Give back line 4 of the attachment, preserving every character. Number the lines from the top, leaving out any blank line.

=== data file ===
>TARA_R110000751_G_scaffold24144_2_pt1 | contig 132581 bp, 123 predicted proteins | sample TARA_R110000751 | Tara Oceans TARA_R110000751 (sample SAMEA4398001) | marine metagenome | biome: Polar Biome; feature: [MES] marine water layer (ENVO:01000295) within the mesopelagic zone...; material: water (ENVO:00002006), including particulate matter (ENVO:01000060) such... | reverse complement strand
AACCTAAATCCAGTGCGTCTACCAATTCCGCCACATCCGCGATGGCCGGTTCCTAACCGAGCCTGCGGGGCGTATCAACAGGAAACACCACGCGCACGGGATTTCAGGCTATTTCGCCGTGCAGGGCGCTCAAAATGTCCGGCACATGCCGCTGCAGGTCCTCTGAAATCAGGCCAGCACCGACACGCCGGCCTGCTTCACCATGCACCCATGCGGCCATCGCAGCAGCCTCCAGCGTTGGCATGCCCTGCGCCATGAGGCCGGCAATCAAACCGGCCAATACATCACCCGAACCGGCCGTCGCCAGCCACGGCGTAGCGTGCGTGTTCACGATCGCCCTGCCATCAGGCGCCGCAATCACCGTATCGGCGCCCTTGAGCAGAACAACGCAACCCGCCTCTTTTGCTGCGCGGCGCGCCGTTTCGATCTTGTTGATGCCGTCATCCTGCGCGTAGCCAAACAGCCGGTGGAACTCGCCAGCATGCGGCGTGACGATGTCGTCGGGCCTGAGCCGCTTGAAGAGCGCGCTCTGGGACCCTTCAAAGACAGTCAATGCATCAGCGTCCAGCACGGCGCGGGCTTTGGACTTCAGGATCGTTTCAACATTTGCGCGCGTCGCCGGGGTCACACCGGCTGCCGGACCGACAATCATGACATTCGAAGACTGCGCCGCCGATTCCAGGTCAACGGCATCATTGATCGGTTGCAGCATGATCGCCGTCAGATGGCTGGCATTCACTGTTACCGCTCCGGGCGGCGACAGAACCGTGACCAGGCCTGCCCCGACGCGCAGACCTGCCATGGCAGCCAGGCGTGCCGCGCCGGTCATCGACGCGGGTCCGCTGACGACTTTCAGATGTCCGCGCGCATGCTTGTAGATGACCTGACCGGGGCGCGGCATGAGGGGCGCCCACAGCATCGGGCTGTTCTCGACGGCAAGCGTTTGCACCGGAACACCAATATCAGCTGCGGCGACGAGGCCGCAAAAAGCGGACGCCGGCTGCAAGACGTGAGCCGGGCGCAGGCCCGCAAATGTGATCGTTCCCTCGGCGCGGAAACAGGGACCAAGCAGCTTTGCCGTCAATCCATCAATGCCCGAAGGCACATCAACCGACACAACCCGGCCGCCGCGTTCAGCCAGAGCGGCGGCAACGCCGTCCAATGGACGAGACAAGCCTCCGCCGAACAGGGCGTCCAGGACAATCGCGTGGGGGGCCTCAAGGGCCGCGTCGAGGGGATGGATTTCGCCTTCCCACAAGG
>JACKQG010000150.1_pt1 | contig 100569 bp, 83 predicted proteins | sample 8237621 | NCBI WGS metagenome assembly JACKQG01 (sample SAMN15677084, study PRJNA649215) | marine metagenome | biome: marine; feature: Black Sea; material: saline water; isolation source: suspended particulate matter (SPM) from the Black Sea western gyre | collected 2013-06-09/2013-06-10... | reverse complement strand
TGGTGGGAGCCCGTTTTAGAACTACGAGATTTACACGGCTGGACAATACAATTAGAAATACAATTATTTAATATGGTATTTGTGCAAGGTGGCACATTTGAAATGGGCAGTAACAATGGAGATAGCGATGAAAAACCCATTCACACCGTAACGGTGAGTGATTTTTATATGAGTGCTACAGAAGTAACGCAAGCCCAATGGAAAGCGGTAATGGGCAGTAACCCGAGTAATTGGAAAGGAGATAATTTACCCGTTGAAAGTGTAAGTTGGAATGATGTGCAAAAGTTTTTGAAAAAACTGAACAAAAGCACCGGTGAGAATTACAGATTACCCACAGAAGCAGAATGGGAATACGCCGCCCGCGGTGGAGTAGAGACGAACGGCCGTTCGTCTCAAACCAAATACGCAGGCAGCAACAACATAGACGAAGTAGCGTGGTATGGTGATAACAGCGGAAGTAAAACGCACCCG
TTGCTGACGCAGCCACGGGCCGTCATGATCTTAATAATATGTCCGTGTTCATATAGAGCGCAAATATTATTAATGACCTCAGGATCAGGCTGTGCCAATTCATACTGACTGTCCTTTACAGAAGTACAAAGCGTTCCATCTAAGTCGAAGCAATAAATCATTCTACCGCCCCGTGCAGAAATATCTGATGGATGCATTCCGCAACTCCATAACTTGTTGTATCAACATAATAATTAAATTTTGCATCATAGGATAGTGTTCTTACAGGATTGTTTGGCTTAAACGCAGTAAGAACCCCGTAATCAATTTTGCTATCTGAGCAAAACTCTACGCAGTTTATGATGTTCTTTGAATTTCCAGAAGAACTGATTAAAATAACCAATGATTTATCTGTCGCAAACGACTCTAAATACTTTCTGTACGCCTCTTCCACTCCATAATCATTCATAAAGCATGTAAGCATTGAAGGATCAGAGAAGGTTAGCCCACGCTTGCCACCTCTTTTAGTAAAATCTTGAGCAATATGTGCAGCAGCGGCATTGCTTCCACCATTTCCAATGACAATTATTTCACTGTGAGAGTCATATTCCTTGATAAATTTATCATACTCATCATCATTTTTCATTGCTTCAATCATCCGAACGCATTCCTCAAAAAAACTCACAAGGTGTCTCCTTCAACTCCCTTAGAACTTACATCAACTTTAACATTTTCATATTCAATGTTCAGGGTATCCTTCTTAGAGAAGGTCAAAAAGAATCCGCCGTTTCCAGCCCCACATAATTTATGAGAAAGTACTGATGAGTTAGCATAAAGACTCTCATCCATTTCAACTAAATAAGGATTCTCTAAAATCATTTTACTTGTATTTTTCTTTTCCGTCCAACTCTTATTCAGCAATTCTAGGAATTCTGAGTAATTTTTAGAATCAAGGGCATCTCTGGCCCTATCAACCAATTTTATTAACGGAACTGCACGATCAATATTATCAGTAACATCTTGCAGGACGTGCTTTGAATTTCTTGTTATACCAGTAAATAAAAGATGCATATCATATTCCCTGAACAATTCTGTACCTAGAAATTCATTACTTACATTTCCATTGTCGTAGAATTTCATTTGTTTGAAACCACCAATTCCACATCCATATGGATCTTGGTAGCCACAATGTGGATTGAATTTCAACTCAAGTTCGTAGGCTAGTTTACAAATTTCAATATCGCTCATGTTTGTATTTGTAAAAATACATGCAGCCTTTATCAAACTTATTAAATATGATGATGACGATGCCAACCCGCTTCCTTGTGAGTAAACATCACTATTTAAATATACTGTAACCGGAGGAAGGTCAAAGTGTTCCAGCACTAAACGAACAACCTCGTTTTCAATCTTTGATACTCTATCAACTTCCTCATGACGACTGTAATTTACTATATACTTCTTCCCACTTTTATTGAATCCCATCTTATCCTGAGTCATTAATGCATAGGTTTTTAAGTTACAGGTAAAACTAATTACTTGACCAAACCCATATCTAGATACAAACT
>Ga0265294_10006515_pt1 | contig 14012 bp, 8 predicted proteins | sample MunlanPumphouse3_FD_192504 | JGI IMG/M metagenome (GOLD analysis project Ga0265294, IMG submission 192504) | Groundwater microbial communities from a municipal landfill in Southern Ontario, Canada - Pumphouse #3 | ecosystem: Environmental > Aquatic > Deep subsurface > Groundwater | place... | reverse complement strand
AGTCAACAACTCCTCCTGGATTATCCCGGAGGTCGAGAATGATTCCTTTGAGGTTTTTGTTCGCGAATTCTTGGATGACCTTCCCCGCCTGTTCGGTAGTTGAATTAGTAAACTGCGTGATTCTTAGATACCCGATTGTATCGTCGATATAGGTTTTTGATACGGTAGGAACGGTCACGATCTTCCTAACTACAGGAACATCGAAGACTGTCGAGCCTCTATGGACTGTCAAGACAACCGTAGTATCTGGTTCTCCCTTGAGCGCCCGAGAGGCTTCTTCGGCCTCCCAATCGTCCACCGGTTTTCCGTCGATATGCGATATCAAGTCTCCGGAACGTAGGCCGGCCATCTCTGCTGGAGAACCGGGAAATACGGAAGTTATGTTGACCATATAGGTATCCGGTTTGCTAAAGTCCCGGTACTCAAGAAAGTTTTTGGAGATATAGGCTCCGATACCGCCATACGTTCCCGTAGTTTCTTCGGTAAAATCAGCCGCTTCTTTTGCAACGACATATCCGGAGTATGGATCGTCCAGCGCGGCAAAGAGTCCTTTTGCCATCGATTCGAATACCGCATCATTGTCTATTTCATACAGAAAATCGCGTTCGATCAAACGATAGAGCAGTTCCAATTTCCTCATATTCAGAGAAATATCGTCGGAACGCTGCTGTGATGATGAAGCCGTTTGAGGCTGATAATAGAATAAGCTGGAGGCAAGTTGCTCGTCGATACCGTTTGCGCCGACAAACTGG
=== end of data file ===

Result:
TGGTGGGAGCCCGTTTTAGAACTACGAGATTTACACGGCTGGACAATACAATTAGAAATACAATTATTTAATATGGTATTTGTGCAAGGTGGCACATTTGAAATGGGCAGTAACAATGGAGATAGCGATGAAAAACCCATTCACACCGTAACGGTGAGTGATTTTTATATGAGTGCTACAGAAGTAACGCAAGCCCAATGGAAAGCGGTAATGGGCAGTAACCCGAGTAATTGGAAAGGAGATAATTTACCCGTTGAAAGTGTAAGTTGGAATGATGTGCAAAAGTTTTTGAAAAAACTGAACAAAAGCACCGGTGAGAATTACAGATTACCCACAGAAGCAGAATGGGAATACGCCGCCCGCGGTGGAGTAGAGACGAACGGCCGTTCGTCTCAAACCAAATACGCAGGCAGCAACAACATAGACGAAGTAGCGTGGTATGGTGATAACAGCGGAAGTAAAACGCACCCG